For Email Marketing you can trust

Smokey Joe’s Café

Kyle Taylor Parker, Dwayne Cooper, John Edwards and Jelani Remy. Photo: Gary Ng



Is It OK to enjoy a musical without a message? Yes!!!

                  By Jeanne Lieberman

Imagine you are home alone back in the 50’s or 60’s, your parents have gone out, you turn the radio to your favorite rock ‘n roll station and crank up the volume, and suddenly songwriters Lieber & Stoller invade with wall to wall sound and you are free to dance with abandon (“Kansas City”, “Jailhouse Rock”,” Hound Dog”), just sit back and swoon over love songs (“Loving You”,” Spanish Harlem”, “Falling”) or weep to the ballads of heartbreak (“I Who Have Nothing”, delivered with intensity by John Edwards, ”There Goes My Baby”, “I Keep Forgettin’”). Or you can just feel silly (“Love Potion #9’, “Yakety Yak”, “Poison Ivy”).


You can do all that, minus the dancing, at the newest version of the 1995 hit, Smokey Joe’s Café, currently raising the roof at Off Broadway’s Stage 42. It hosts a roster of 9 top notch performers, who delivery 40 songs in just 90 nonstop minutes with nary a word in between. But Jerry Leiber and Mike Stoller’s songs don’t need interpreters. There is nothing subtle in their blues infused catalogue of mid century songs. The emotions, so many and varied, so transparent, go right into the bloodstream.


The original Broadway production hardly wowed the press in 1995, but it ran for nearly five years anyway and has had many successful revivals globally. To say that the beauty of this revival is that it is so far removed in time from the original airing of these musical gems that they seem fresh but that is not really true as many of these songs never went away. They are so iconic they are constantly being performed somewhere.


John Edwards, Jelani Remy, Dwayne Cooper and Kyle Taylor Parker. Photo: Julia Russell


“On Broadway” has become just as much an anthem as “Give My Regards to Broadway”. “Hounddog” and “Jailhouse Rock” elicit a knee jerk response whenever Elvis Pressley is mentioned.


What is fresh are the talents of Dwayne Cooper, Emma Degerstedt, John Edwards, Dionne D. Figgins, Nicole Vanessa Ortiz, Kyle Taylor Parker, Jelani Remy, Max Sangerman, Alysha Umphress, and the band (musical director Sonny Palandino).


The cast members are uniformly superb, whether in close harmony, duets or radiant solos. Their nonstop energy and enthusiasm pervades the house and indeed they do run into it from time to time. The same goes for the very talented musicians who are motored on and off the stage from their side spot in the wings, each getting solos in their well deserved moment in the spotlight.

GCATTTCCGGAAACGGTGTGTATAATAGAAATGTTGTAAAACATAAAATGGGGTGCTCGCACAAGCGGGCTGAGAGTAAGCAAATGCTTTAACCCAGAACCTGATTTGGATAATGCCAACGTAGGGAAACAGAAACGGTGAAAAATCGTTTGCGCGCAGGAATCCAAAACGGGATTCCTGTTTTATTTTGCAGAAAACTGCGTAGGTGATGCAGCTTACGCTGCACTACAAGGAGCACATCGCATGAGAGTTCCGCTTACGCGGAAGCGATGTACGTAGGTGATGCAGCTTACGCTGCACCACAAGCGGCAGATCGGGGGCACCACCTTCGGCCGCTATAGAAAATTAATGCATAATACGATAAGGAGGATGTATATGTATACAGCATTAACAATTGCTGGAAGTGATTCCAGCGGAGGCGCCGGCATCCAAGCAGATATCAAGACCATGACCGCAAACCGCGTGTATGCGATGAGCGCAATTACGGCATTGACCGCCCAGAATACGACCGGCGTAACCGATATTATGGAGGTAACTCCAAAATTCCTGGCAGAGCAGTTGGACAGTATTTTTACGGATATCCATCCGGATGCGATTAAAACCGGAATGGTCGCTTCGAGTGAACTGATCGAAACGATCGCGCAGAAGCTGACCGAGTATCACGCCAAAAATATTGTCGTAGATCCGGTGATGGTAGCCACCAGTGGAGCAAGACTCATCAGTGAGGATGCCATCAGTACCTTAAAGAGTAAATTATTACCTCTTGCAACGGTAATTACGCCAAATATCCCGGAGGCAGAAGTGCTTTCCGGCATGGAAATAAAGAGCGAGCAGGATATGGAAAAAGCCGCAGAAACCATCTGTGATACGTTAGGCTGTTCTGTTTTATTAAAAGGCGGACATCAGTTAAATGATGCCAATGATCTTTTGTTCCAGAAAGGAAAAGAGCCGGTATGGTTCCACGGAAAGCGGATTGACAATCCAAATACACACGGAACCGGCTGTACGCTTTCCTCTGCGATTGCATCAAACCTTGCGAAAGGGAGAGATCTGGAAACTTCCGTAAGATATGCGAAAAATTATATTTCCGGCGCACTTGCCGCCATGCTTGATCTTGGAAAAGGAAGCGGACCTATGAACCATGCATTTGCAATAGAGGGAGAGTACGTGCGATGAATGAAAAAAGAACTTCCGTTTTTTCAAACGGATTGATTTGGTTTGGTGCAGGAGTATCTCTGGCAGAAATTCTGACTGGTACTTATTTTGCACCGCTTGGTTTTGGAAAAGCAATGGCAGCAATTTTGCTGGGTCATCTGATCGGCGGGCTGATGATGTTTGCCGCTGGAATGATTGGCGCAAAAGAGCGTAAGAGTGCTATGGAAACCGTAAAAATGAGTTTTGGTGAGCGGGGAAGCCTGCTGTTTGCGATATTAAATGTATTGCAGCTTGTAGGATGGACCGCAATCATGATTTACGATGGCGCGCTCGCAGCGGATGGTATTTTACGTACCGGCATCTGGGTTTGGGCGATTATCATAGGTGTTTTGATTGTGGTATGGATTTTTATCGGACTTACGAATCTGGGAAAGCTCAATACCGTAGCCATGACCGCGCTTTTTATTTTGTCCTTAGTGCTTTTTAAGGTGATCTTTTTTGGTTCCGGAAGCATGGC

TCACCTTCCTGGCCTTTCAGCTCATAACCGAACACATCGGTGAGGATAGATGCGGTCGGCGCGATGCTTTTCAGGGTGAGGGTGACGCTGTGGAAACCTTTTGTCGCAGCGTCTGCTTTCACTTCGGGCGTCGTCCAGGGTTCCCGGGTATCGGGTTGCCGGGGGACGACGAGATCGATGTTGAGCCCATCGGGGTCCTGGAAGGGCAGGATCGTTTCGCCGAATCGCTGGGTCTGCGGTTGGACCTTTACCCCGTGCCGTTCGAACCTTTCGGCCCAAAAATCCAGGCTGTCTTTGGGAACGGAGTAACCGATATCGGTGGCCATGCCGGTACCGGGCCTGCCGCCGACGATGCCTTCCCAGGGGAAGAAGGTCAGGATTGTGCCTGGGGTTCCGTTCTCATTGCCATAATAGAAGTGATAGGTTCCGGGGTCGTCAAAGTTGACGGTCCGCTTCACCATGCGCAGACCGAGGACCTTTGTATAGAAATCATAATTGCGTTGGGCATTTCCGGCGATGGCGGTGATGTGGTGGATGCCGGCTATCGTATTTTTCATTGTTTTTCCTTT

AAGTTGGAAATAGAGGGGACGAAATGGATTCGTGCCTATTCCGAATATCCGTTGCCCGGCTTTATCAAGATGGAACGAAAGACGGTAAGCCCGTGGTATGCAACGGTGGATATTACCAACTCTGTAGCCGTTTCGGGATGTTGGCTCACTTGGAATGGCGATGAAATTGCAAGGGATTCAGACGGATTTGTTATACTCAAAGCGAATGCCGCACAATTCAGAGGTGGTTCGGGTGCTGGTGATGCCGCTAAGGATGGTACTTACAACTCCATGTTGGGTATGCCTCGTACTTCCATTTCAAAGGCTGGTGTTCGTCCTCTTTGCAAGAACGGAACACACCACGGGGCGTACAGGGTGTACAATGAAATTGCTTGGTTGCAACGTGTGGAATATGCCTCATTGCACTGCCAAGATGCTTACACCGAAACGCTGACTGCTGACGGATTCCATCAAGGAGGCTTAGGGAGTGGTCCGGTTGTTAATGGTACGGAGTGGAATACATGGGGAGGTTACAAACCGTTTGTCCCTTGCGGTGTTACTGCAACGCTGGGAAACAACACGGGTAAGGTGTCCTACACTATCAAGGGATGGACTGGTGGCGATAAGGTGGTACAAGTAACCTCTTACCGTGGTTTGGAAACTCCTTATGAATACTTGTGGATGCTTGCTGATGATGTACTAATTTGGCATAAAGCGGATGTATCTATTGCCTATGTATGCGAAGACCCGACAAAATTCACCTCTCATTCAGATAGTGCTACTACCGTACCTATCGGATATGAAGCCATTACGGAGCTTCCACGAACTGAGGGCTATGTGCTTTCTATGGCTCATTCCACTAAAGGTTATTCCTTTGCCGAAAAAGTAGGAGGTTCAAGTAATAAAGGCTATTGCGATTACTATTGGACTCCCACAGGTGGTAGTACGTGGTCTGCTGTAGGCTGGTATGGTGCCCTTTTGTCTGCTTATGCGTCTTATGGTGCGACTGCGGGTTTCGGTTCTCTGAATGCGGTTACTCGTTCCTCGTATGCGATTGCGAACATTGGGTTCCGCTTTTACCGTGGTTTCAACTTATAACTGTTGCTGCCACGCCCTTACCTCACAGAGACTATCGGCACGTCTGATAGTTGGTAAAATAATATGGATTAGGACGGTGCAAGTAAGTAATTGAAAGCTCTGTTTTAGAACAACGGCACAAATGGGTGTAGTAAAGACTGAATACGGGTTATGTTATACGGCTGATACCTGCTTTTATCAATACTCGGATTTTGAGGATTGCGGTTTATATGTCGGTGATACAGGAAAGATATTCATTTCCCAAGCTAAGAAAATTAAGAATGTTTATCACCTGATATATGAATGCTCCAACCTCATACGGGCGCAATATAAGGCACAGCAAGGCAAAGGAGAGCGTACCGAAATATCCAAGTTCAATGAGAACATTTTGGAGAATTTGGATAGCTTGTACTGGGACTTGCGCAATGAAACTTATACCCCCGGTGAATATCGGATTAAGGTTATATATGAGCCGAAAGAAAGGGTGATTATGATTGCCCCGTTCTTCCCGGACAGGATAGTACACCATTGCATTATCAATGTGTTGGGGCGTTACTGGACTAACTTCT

Director/Choreographer Joshua Bergasse has infused each number with exciting movement so that each is a polished vignette. Beowolf Borit and Alejo Vietti have kept their scenic and costume designs comfortably unobtrusive so as to not detract from the star of the show - the music.


Emma Degerstedt, Nicole Vanessa Ortiz, Dionne D. Figgins and Alysha Umphress. Photo: Joan Marcus


And who can say there are no messages in the show? The defiant, empowering “I’m a Woman” (perhaps the first of the women’s liberation songs?) is certainty a forerunner of today’s “I Will Survive” and “R-E-S-P-E-C-T”.


Dionne D. Figgins and Dwayne Cooper. Photo: Joan Marcus


However, equivalency is realized in the tongue in cheek “You’re the Boss” coyly delivered by Dionne & Dwayne.


Emma Degerstedt with Jelani Remy, Shavey Brown, Dwayne Cooper and Max Sangerman. Photo: Joan Marcus


And when Emma Degerstedt tosses those fringes in “Teach Me How to Shimmy” one can only hope the “Me, Too” movement won’t call this sexist.

In these days of rap, be it misogynistic or just plain angry, there seems a hard edge on the very emotions that Lieber & Stoller evoke from a softer, perhaps happier age, surely one that reaches your heart with melody and context, that makes your body pulse, not vibrate. Indeed the emotions of passion, unrequited love, longing, exultation are still effective to those of us whose hearts can be directly touched by these songs.


The show is launched by the evocative “Neighborhood” and closes with the rousing “Stand by Me”, which had the audience clapping along in rapt unison, then topped off with the religious, down home fervor of church choir gospel in “Saved”, embracing the audience with those magic music makers onstage.


Perhaps there’s a message after all.


Smokey Joe’s Cafe: The Songs of Leiber and Stoller
At Stage 42; 212-239-6200, Running time: 1 hour 30 minutes